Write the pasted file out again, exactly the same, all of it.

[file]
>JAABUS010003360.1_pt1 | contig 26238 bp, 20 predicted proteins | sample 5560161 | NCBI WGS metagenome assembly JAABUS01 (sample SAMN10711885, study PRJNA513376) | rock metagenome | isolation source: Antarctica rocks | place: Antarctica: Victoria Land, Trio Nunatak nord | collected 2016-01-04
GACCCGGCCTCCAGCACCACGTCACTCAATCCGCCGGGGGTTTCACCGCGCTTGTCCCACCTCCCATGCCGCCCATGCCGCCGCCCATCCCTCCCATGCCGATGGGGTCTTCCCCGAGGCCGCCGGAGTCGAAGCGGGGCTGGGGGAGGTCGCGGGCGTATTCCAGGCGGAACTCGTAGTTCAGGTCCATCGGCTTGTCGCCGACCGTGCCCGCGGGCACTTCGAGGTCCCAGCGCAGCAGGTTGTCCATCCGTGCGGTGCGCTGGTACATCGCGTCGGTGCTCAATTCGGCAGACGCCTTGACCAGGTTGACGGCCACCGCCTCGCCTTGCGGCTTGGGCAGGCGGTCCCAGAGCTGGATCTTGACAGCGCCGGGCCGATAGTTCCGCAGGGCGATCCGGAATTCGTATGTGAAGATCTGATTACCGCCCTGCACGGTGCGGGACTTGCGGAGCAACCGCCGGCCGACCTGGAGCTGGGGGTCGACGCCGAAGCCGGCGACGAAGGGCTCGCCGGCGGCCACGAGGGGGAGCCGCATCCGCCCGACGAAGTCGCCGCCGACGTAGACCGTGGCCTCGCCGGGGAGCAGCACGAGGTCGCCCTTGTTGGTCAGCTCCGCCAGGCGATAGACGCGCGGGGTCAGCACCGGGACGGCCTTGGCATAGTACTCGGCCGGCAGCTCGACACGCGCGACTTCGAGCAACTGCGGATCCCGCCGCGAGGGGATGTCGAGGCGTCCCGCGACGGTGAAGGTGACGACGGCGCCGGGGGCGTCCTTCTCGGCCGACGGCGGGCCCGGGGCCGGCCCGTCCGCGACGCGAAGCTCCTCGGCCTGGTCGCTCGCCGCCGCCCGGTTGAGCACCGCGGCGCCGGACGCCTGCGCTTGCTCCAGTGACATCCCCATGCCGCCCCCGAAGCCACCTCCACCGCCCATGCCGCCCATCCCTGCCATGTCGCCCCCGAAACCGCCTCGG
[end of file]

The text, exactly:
>JAABUS010003360.1_pt1 | contig 26238 bp, 20 predicted proteins | sample 5560161 | NCBI WGS metagenome assembly JAABUS01 (sample SAMN10711885, study PRJNA513376) | rock metagenome | isolation source: Antarctica rocks | place: Antarctica: Victoria Land, Trio Nunatak nord | collected 2016-01-04
GACCCGGCCTCCAGCACCACGTCACTCAATCCGCCGGGGGTTTCACCGCGCTTGTCCCACCTCCCATGCCGCCCATGCCGCCGCCCATCCCTCCCATGCCGATGGGGTCTTCCCCGAGGCCGCCGGAGTCGAAGCGGGGCTGGGGGAGGTCGCGGGCGTATTCCAGGCGGAACTCGTAGTTCAGGTCCATCGGCTTGTCGCCGACCGTGCCCGCGGGCACTTCGAGGTCCCAGCGCAGCAGGTTGTCCATCCGTGCGGTGCGCTGGTACATCGCGTCGGTGCTCAATTCGGCAGACGCCTTGACCAGGTTGACGGCCACCGCCTCGCCTTGCGGCTTGGGCAGGCGGTCCCAGAGCTGGATCTTGACAGCGCCGGGCCGATAGTTCCGCAGGGCGATCCGGAATTCGTATGTGAAGATCTGATTACCGCCCTGCACGGTGCGGGACTTGCGGAGCAACCGCCGGCCGACCTGGAGCTGGGGGTCGACGCCGAAGCCGGCGACGAAGGGCTCGCCGGCGGCCACGAGGGGGAGCCGCATCCGCCCGACGAAGTCGCCGCCGACGTAGACCGTGGCCTCGCCGGGGAGCAGCACGAGGTCGCCCTTGTTGGTCAGCTCCGCCAGGCGATAGACGCGCGGGGTCAGCACCGGGACGGCCTTGGCATAGTACTCGGCCGGCAGCTCGACACGCGCGACTTCGAGCAACTGCGGATCCCGCCGCGAGGGGATGTCGAGGCGTCCCGCGACGGTGAAGGTGACGACGGCGCCGGGGGCGTCCTTCTCGGCCGACGGCGGGCCCGGGGCCGGCCCGTCCGCGACGCGAAGCTCCTCGGCCTGGTCGCTCGCCGCCGCCCGGTTGAGCACCGCGGCGCCGGACGCCTGCGCTTGCTCCAGTGACATCCCCATGCCGCCCCCGAAGCCACCTCCACCGCCCATGCCGCCCATCCCTGCCATGTCGCCCCCGAAACCGCCTCGG